Last week I couldn’t resist responding to the ISO New England’s report, 2021 Economic Study: Future Grid Reliability Study Phase 1 because it paralleled what I wrote a couple of weeks earlier in Electrification At Scale. This week, we’re back to better than best practices in efficiency programs.
Last time I described how downstream rebates are often wealth transfers because they are downstream of key decision points and barriers. As I replied to a job candidate who asked me how I would approach a utility to try to persuade them of this, I described how our purpose for being in business is to minimize waste and maximize value. Then I described the labyrinth of barriers project concepts must clear to make it to completion. Minimizing waste and maximizing value apply to program design. Giving money away when it has little to no impact is a waste. Applying it where it can make a big difference would accomplish both things more effectively.
Precision Bombing Barriers
To complete my response, I said I often write that impact evaluations year after year on the same programs are a waste of money. Instead, why not survey the chain of actors and influencers that poke, prod, beat, and sometimes kill efficiency on a project’s way from conception to completion? This survey would be a hell of a lot better use of research and evaluation dollars than finding that the realization rate dropped two points last year compared to the year before after it rose three points the year before that. Yawn!
With decent findings in hand, program dollars could bomb program barriers with great precision. For instance, dollars rule, and therefore, designers and contractors tend to do what they always do because that’s safe; they maintain their margins and move on to the next project without any feedback from disgruntled customers. However, the customer is stuck with a system that wastes energy and money year after year and no one knows it.
Risk mitigation costs money. Think insurance, safety checks, maintenance, training, and so forth. It’s no different when trying something new in the design and construction of projects, whether it’s a chilled water system upgrade, adding compressed air capacity, a new production line, or an entirely new building.
Who cares if the program dollars aren’t returned directly to customers? The reality is the impact is 15-20x that because the customer gets savings year after year for the life of the project (15-20 years) rather than an incentive that is roughly equal to one year’s savings.
Efficiency is frequently value-engineered out of projects, especially for new construction and major projects. $50,000 cash doesn’t do much for a million-dollar project. But what if you took the $50,000 cash and leveraged it into a lot of free money via low or no interest financing? This is how performance contracting works, although they need significant markups to overcome all the overhead associated with the many projects that don’t pan out. Utilities don’t have, or at least don’t need to have, such massive overhead. They could buy down financing and add it to the bill, but the energy and demand charges will decrease by more than the upgrade payment. Genius!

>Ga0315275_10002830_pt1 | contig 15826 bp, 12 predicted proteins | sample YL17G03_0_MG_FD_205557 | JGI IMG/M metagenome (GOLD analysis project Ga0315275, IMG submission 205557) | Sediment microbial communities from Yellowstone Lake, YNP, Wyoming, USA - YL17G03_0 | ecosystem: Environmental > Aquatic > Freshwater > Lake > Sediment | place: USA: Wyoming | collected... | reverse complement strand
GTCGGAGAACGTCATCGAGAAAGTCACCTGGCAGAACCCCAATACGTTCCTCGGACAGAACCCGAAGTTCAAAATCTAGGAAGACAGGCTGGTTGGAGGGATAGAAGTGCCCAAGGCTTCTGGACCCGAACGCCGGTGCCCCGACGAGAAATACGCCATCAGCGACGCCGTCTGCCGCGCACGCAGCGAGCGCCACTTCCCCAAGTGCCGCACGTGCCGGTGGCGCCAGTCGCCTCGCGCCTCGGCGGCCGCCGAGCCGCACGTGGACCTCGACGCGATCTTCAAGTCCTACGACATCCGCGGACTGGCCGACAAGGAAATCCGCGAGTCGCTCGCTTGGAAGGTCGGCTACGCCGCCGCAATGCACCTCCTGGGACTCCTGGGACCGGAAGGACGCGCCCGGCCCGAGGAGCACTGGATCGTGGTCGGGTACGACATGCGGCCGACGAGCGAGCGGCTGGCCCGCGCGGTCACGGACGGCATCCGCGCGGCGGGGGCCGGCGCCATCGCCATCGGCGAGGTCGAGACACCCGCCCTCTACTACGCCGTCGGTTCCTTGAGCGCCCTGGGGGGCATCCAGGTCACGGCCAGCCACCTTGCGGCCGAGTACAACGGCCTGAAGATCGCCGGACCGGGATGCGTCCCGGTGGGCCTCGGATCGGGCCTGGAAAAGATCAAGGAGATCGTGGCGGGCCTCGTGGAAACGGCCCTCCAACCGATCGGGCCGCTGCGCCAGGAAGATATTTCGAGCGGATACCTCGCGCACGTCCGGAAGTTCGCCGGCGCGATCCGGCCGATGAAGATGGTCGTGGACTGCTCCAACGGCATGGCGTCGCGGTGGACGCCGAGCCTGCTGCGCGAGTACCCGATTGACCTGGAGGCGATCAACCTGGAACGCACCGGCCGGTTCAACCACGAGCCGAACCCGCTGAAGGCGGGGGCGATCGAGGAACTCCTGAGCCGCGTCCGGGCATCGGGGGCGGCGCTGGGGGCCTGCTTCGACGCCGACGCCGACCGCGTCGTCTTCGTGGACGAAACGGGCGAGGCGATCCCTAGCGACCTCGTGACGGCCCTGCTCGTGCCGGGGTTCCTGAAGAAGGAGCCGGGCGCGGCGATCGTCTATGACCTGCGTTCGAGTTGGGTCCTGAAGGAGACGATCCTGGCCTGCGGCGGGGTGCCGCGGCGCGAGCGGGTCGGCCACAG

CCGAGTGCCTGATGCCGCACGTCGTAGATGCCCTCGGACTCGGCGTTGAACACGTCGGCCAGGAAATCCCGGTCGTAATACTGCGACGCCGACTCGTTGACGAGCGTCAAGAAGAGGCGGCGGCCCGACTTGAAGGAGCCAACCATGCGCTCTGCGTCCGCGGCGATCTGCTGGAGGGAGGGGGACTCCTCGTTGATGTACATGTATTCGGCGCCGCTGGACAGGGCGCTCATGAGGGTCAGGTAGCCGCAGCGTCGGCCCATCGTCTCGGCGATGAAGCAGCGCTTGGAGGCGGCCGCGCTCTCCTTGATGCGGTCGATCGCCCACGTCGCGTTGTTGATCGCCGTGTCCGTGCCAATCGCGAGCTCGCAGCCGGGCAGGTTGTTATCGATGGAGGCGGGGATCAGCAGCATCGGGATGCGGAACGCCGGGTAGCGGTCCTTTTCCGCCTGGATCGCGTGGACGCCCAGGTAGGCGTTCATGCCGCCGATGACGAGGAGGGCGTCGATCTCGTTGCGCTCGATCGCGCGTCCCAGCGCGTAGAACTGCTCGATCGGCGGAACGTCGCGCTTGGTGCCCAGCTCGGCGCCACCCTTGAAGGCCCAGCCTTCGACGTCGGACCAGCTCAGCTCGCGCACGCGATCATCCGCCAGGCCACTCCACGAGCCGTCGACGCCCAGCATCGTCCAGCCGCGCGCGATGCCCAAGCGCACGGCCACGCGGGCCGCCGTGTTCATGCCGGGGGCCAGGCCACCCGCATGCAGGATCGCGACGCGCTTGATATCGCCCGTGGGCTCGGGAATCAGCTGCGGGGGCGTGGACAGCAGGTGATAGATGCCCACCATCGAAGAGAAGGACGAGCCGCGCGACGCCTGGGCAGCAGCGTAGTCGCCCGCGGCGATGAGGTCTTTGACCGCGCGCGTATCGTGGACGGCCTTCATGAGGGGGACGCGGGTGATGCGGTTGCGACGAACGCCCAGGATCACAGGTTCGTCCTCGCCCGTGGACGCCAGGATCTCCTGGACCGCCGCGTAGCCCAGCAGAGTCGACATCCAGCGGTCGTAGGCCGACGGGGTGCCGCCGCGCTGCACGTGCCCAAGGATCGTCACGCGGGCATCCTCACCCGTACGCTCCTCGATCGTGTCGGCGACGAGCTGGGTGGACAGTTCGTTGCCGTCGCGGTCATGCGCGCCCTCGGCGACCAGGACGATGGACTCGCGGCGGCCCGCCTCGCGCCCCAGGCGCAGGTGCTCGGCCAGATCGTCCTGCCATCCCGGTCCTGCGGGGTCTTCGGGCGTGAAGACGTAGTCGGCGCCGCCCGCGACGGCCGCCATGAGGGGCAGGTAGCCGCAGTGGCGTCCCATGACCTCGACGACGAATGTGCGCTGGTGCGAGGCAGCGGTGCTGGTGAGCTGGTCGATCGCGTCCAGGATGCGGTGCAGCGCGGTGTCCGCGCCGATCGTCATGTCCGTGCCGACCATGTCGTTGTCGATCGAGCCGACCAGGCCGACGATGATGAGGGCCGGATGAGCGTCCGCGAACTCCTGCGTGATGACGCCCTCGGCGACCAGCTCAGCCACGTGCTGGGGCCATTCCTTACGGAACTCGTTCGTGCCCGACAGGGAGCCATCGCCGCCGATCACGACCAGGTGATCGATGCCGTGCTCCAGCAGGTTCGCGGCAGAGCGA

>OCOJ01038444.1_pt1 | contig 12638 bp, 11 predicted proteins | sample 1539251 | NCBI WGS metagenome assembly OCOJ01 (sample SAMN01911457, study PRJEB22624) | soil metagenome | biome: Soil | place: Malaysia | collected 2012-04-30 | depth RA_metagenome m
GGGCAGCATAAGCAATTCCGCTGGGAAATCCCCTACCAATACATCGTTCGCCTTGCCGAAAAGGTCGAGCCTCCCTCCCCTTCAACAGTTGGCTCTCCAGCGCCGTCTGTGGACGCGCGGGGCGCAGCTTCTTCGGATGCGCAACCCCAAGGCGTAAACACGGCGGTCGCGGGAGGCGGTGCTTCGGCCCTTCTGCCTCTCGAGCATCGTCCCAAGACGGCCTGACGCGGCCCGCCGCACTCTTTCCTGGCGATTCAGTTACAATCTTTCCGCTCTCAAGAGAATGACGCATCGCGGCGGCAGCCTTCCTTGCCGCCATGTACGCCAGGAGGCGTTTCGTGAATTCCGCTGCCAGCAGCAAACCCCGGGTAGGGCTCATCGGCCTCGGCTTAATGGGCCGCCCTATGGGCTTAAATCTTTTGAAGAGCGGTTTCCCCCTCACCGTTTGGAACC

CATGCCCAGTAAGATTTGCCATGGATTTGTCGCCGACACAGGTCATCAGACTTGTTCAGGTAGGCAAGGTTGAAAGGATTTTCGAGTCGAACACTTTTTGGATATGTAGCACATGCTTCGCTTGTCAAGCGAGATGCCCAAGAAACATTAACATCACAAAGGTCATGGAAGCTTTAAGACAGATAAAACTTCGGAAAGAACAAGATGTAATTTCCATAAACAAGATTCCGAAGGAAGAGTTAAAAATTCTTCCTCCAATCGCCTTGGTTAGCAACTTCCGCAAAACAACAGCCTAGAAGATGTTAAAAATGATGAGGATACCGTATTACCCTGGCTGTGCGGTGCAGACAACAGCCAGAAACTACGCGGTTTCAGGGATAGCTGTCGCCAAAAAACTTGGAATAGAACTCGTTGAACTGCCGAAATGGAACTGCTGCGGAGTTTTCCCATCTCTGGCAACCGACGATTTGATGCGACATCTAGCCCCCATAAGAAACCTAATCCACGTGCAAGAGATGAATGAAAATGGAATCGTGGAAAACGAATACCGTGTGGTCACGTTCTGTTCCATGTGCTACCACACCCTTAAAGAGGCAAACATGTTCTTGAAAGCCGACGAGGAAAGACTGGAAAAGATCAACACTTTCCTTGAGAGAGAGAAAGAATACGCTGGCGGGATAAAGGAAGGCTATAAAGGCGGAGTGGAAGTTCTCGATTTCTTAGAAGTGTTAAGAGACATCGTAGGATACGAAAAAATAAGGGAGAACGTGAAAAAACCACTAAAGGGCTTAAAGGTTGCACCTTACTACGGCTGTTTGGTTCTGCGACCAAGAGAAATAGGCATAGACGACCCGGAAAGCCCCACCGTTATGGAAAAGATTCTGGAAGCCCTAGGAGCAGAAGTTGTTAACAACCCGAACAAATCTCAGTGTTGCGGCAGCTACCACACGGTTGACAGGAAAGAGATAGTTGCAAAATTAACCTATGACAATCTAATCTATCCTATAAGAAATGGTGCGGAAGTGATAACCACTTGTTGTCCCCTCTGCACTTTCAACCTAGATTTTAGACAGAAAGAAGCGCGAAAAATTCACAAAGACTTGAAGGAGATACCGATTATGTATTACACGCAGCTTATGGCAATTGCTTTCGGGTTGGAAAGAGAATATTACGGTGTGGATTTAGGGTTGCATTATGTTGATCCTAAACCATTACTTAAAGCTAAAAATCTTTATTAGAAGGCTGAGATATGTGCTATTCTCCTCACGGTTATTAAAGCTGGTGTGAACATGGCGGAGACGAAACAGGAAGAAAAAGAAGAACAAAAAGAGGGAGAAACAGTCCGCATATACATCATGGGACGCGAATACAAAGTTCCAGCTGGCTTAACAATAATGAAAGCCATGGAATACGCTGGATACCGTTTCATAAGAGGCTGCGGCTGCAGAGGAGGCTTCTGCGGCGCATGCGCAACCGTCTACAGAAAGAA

Utilities can invest in things like EV charger incentives to increase sales over the long term. Those funds don’t come from utility tariff riders that fund efficiency. However, they could use rider funds to finance and deliver energy efficiency on the customer side of the meter if archaic regulatory norms were blown to bits. Regulators and regulatory staff need to think big picture – again, quit thinking that the rider dollars need to return directly to customer pockets, wallets, and bank accounts.
Transform a Market
Programs in the efficiency industry fall into two categories: resource acquisition and market transformation. Simply put, the resource acquisition is “buying” efficiency upgrades through wealth transfers that I shredded in the recent post of better than best programs. Come to think of it, once I finish, nearly all of my program recommendations will direct portfolios away from resource handouts and instead to structural market transformation.
The Midwest Energy Efficiency Alliance provides a fine comparison table below.
One example of transforming the market includes a warpath I’ve been on and off for more than ten years. Here is an ACEEE Summer Study paper I presented ten years ago. The topic: get rid of centralized air handling systems in commercial buildings to save fan energy and ubiquitous simultaneous heating and cooling. Recommendation: central air handling systems do not qualify for anything.
Commercial new construction programs struggle to find savings with today’s ridiculously complex and stringent energy codes that cannot be successfully conquered. I have written on this topic many times.
Instead, why not require simple, dedicated outdoor air systems (see ACEEE paper above) and especially displacement ventilation, which eliminates the possibility of simultaneous heating and cooling and wasted fan energy while resulting in quieter, more comfortable, and healthier indoor environments?
There are many other opportunities, including integrated HVAC and refrigeration systems in grocery stores that maximize exergy capture.
Two things need to happen. First evaluators need to be smacked around a little as Val Jensen might like to do. We need to stop designing programs to be evaluated under the outdated resource acquisition model – where savings are achieved by nickels and dimes for lilliputian upgrades of efficiency here and there. Second, we need to redirect funds to smash the mold of how buildings are designed, and if you want to use a four-barrel carburetor on a 400 cubic inch engine, have at it, but not in my program.
 E.g., an air-handing system that serves an entire floor, say 20,000 square feet, with many disparate temperature control zones.